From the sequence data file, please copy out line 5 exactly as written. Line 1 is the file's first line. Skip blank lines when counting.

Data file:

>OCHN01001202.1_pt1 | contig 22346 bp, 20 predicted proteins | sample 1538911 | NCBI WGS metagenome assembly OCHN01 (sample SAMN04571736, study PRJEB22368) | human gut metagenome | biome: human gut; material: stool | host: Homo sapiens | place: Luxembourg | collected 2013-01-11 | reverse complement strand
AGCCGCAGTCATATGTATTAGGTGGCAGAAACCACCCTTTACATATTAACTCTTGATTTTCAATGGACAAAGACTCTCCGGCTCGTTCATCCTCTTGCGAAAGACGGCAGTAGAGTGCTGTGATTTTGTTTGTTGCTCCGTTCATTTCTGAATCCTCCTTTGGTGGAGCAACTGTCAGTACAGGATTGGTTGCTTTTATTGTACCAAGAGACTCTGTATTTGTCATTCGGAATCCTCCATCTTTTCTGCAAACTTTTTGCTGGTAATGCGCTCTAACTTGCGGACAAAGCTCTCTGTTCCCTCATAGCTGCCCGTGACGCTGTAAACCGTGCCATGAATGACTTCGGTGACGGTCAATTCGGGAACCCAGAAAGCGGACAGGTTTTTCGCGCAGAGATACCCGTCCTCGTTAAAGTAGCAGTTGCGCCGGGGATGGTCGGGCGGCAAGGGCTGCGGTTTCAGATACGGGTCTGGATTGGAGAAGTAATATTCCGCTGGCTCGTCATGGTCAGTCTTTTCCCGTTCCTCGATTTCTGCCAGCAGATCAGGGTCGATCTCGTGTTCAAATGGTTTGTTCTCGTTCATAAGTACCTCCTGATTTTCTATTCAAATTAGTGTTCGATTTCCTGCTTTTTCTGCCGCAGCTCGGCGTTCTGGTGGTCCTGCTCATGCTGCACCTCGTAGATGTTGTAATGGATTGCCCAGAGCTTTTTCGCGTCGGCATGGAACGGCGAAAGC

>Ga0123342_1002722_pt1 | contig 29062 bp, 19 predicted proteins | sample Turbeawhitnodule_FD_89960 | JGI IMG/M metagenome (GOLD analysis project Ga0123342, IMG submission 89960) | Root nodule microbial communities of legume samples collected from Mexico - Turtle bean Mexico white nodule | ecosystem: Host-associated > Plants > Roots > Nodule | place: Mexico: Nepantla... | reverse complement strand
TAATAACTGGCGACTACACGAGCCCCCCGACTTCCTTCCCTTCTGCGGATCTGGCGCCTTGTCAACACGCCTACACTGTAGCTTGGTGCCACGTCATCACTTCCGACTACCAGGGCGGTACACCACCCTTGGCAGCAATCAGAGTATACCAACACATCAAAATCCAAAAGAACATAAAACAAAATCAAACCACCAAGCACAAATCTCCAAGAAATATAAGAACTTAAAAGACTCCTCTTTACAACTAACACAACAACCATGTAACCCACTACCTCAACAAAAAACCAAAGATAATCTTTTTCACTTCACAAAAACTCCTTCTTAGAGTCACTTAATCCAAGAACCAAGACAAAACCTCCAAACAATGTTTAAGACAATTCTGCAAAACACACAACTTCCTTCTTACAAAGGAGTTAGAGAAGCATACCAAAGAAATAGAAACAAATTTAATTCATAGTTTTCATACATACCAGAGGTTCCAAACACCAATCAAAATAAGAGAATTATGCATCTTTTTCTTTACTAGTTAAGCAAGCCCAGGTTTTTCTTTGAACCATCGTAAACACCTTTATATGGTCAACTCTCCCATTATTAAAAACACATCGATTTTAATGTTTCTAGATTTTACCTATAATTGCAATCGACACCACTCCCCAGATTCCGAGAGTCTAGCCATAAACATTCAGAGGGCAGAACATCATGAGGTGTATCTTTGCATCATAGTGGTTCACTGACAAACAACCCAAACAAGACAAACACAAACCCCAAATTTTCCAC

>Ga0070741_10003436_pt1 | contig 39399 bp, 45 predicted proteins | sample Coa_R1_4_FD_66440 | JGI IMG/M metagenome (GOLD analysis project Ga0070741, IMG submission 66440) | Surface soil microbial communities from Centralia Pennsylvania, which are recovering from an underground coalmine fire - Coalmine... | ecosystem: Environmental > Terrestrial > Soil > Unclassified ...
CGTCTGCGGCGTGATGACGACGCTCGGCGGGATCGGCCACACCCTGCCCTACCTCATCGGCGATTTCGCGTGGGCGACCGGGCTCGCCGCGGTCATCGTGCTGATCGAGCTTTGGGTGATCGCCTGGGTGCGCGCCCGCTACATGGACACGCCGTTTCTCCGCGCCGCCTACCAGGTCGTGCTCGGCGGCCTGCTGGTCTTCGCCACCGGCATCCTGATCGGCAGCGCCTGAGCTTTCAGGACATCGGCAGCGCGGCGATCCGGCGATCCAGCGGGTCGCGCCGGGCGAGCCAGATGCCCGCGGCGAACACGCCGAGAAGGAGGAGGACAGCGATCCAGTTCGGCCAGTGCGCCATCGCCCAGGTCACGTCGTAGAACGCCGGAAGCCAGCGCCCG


>Ga0070741_10003436_pt1 | contig 39399 bp, 45 predicted proteins | sample Coa_R1_4_FD_66440 | JGI IMG/M metagenome (GOLD analysis project Ga0070741, IMG submission 66440) | Surface soil microbial communities from Centralia Pennsylvania, which are recovering from an underground coalmine fire - Coalmine... | ecosystem: Environmental > Terrestrial > Soil > Unclassified ...